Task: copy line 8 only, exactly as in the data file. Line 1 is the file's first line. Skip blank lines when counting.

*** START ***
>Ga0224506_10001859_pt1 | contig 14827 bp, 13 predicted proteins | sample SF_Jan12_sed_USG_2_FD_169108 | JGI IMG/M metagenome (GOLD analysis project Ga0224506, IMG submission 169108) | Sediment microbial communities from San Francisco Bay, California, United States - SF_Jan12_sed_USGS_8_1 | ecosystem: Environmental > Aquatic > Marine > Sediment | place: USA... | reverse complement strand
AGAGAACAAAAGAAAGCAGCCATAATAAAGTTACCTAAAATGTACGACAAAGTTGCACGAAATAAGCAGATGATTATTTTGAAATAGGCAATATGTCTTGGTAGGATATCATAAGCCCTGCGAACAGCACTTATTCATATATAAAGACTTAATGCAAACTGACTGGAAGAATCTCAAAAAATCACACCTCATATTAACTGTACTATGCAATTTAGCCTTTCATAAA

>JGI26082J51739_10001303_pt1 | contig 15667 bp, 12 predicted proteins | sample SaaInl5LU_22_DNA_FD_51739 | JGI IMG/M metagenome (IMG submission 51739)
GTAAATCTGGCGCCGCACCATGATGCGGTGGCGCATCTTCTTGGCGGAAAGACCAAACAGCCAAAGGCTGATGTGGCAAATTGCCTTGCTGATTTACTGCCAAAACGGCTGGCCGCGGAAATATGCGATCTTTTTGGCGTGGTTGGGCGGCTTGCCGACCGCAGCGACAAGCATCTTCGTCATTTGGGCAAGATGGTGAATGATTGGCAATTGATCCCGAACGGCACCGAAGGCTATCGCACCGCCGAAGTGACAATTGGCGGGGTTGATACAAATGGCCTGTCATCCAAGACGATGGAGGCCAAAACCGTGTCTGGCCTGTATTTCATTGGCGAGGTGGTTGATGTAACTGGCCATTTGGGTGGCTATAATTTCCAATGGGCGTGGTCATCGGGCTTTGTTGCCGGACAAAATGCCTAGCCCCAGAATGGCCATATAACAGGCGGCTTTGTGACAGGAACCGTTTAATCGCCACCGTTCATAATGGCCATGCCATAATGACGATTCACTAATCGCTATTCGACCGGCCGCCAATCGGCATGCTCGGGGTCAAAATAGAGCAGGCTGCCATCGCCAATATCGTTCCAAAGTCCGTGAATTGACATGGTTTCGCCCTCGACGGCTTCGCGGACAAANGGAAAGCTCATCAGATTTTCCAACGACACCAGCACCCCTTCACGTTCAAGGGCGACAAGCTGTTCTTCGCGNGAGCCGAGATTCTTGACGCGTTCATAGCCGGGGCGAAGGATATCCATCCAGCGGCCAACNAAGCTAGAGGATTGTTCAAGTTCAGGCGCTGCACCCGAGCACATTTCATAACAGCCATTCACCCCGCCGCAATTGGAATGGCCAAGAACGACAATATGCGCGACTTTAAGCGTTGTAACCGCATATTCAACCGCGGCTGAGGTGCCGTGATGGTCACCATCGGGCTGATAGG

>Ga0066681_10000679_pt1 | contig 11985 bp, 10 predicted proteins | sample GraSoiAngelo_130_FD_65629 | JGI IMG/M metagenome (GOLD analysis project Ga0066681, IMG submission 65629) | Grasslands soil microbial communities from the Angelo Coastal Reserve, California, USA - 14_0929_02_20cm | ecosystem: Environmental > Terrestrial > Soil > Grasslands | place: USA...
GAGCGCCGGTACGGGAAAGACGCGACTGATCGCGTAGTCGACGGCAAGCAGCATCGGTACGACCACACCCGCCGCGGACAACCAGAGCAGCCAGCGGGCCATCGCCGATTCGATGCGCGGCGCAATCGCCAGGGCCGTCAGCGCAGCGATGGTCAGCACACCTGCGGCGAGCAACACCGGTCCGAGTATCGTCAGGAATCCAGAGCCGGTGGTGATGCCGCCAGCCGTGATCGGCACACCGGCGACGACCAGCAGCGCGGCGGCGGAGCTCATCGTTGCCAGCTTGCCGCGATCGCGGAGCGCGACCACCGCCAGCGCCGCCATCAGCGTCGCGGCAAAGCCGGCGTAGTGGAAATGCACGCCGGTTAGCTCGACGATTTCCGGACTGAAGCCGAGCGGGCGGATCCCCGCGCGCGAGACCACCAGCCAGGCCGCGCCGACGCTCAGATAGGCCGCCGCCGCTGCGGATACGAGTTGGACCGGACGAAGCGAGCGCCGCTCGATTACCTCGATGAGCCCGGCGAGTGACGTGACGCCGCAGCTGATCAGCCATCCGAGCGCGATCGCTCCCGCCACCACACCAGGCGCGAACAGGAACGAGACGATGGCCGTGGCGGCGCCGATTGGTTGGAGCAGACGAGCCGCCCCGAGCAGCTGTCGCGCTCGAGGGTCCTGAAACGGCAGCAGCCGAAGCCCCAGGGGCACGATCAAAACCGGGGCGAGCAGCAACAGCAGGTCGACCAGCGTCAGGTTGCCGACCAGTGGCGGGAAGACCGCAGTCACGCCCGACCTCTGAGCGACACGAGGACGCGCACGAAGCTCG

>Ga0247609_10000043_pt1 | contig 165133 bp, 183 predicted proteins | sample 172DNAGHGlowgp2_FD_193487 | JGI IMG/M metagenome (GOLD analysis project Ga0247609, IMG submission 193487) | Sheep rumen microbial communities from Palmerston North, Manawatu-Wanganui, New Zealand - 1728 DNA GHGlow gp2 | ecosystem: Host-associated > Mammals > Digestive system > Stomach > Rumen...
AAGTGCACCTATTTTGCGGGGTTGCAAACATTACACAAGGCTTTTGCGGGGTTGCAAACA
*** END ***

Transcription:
AAGTGCACCTATTTTGCGGGGTTGCAAACATTACACAAGGCTTTTGCGGGGTTGCAAACA